SHARED MOBILITY AND PUBLIC TRANSPORT
According to a report prepared by the Shared-Use Mobility Center for the American Public Transporation Association, "The more people use shared modes of transportation, the more likely they are to use public transport." The report explores the developments, changes, and opportunities that have resulted from new technologies in recent years. "Some have predicted that, by creating a robust network of mobility options, these new modes will help reduce car ownership and increase the use of public transportation." The report advocates increased integration and coordination of information, payment, and services. It argues that public transportation should adapt to the trend of shared modes of transportation, including by partnering with companies that provide shared modes of transportation.
Public Transport problems and cuts
According to an article by Robert Puentes of US News, there may be more driving the decline of public transportation beyond ride-sharing apps. Puentes discusses common problems of public transportation systems, including a lack of funding, delays, and aging infrastructure. He surmises that cuts of poorly attended routes may be the biggest factor in ridership decline. Puentes explains cities have bus routes that were "designed decades ago." Cities such as Houston and Seattle have redesigned routes, and implemented technology to improve bus service, and Baltimore is now working on updates for their bus system.
Best Practices for the promotion of public transportation are evolving with new developments in technology and the development of new modes of transportation, such as the trend of shared mobility. In this rapidly changing environment, the successful models of New York and Boston offer best practice solutions for other cities. Thanks to their implementation of technology through the use of apps, open city data sources, increased amenities, and traditional improvements in the form of renovations, these cities have improved their public transportation numbers at a time when public transportation has declined nationwide. One key element of their success is undoubtedly their adaption to technology. For instance, New York City's public transportation ridership increased overall in 2016, though its subway ridership did decline slightly, by 0.7 percent. Boston's overall ridership increased by 1.4 percent, and its rail increased by 3.5 percent. These implementations have created convenience and "increased good will" for Boston commuters. Best practices may also be gleaned from the world's best used and most efficient hubs, such as the firm Arcadis' measure of hubs by connectivity, social factors, and the safety and economic health of the municipal areas in which they are situated.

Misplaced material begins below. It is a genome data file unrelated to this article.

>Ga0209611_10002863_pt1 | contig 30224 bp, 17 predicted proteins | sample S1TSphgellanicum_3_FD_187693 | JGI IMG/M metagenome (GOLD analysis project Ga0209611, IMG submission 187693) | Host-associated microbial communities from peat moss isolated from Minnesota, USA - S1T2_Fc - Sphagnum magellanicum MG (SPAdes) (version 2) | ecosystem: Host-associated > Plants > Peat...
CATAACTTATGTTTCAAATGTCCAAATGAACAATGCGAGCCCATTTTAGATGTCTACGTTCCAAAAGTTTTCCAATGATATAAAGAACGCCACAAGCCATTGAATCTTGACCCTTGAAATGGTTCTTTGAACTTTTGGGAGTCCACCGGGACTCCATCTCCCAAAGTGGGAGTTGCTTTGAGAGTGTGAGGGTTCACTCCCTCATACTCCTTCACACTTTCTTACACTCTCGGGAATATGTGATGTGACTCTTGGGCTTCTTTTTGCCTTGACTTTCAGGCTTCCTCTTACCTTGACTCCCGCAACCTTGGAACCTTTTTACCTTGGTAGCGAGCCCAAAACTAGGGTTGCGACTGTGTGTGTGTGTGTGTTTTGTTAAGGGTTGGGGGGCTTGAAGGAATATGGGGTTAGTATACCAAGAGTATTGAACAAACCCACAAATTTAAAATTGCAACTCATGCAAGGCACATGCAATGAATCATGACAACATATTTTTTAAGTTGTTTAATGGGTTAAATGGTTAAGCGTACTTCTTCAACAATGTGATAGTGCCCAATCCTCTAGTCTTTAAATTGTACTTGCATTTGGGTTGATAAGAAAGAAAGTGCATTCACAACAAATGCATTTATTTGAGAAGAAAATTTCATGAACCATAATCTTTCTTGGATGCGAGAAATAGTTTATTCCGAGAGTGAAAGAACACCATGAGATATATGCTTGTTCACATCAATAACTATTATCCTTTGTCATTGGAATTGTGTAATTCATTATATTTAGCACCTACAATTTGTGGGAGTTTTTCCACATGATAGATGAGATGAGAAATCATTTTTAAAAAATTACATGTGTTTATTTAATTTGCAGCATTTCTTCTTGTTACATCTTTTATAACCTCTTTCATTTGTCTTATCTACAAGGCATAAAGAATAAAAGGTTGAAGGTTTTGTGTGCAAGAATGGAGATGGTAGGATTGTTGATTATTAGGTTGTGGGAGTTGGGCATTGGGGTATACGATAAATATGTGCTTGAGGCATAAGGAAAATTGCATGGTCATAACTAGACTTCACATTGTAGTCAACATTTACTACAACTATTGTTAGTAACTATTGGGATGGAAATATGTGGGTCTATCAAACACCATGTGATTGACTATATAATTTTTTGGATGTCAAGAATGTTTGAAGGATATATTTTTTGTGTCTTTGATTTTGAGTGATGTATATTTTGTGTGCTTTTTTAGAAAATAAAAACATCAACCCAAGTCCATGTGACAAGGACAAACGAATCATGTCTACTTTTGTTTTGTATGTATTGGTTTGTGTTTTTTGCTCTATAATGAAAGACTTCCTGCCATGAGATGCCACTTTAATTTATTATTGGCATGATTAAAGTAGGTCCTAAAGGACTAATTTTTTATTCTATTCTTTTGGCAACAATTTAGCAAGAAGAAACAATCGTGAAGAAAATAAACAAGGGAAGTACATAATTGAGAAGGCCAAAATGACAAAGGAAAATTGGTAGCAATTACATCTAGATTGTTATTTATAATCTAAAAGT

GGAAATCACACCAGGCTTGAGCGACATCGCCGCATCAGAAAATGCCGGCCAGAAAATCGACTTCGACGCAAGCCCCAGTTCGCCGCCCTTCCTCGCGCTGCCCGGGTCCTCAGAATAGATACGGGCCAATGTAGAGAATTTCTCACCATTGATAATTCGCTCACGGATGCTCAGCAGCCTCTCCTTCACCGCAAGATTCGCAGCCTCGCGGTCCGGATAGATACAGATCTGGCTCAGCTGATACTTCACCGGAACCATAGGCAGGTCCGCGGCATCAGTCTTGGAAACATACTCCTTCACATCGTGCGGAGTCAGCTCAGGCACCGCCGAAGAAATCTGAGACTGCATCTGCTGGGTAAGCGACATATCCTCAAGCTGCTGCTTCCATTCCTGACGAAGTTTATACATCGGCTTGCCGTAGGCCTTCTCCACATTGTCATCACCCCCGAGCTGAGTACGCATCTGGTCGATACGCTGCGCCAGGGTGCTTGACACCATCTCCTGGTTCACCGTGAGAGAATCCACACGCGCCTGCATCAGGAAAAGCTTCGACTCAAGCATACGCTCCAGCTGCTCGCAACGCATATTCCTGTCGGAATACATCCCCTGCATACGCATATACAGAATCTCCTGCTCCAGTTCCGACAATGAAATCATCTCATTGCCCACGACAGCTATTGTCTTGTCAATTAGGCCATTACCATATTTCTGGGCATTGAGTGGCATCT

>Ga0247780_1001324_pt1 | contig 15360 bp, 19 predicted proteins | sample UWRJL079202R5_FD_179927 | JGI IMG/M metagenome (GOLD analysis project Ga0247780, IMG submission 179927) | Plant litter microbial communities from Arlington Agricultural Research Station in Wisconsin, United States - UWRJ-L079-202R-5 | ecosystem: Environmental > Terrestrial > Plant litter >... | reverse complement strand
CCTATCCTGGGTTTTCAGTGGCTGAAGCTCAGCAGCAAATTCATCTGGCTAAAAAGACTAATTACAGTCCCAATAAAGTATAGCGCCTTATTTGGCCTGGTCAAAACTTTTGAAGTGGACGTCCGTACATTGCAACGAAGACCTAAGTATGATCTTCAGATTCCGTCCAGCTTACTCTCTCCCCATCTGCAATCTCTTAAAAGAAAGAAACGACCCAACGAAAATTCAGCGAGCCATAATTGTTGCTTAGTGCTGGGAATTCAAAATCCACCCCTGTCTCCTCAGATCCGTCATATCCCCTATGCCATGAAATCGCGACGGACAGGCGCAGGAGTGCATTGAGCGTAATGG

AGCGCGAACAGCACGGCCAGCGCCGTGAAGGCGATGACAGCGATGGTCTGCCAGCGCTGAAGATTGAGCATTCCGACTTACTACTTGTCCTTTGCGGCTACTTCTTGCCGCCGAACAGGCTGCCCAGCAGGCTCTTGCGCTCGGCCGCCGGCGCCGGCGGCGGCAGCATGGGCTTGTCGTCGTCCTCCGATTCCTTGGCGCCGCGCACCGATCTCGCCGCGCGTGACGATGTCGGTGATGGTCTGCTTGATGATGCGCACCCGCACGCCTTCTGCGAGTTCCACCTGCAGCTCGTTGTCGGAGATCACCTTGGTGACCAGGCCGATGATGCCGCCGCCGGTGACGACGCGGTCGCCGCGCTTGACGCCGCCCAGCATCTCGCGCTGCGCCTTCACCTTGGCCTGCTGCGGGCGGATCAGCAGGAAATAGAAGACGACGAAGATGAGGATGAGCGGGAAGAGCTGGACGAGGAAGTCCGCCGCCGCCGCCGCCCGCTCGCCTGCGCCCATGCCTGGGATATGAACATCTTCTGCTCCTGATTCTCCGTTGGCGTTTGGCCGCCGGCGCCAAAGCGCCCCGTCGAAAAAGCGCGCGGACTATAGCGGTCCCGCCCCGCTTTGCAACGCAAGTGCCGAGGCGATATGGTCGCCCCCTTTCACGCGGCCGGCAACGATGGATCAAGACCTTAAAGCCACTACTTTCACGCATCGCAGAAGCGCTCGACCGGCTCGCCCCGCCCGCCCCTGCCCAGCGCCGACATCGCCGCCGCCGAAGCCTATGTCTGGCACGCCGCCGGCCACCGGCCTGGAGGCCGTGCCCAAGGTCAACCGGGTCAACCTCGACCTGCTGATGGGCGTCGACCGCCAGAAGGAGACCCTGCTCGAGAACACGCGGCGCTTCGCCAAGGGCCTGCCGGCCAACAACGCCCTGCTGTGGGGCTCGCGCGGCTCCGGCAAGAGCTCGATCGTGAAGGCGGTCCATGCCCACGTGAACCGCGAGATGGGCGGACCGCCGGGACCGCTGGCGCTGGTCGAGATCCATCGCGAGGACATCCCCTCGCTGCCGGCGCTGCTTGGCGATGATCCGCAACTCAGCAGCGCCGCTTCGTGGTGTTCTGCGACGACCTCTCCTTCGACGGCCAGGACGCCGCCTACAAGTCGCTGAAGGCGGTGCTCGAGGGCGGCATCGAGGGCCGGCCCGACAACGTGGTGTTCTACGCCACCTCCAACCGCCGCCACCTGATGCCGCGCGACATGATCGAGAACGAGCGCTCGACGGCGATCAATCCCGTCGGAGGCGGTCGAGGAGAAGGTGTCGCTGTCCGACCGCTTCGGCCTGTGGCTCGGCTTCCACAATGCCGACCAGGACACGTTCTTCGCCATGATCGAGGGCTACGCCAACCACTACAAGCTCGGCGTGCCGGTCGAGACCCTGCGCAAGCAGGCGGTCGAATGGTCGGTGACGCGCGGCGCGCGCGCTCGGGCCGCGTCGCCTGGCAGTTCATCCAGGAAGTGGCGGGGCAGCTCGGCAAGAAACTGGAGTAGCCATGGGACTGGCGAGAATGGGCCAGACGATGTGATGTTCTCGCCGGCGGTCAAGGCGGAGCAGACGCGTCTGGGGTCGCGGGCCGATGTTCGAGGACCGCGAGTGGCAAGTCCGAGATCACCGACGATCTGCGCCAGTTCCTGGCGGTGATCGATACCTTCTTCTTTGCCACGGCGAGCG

Although we did not find a comprehensive pre-compiled list of best practices for the promotion of the use of public transportation, the sources we found suggest the following best practices.
1. Adapting to new technology and maximizing its potential for user convenience.
2. Connecting traditional transportation networks with evolving ones.
3. Maximizing the potential of local transportation hubs in terms of connectivity, efficiency and social value.
4. Improving rider amenities through updates to infrastructure, and design.
In considering changes to user behavior, the increased ridership of New York City and Boston that came after the implementation of various improvements. In Boston, that meant opening the city's data so that developers could use it to create apps that made public transport more convenient. The 1.4% overall increase in overall public transportation and the 3.5% increase in rail riders reflects an improvement in public perception that showed up in their behavior. From this, we can surmise that at least some of these riders made a decision not to drive, or ride in a taxi or ride-sharing car. Likewise, the increase of overall ridership in New York City after improvements such as new lines, cell phone outlets, and mobile ticketing reflects the positive influence of these changes on the public and their riding behaviors.
Promotion of the use of public transit in cities is currently focused on drawing people back with improvements. These improvements include renovating infrastructure, redesigning service, and implementing amenities. A key element of public transportation improvements also involves new uses of technology and partnerships with mobility sharing companies to better suit needs of the riding public. The success of improved public transportation programs in New York and Boston indicate that these approaches may serve best practice models for promoting transit.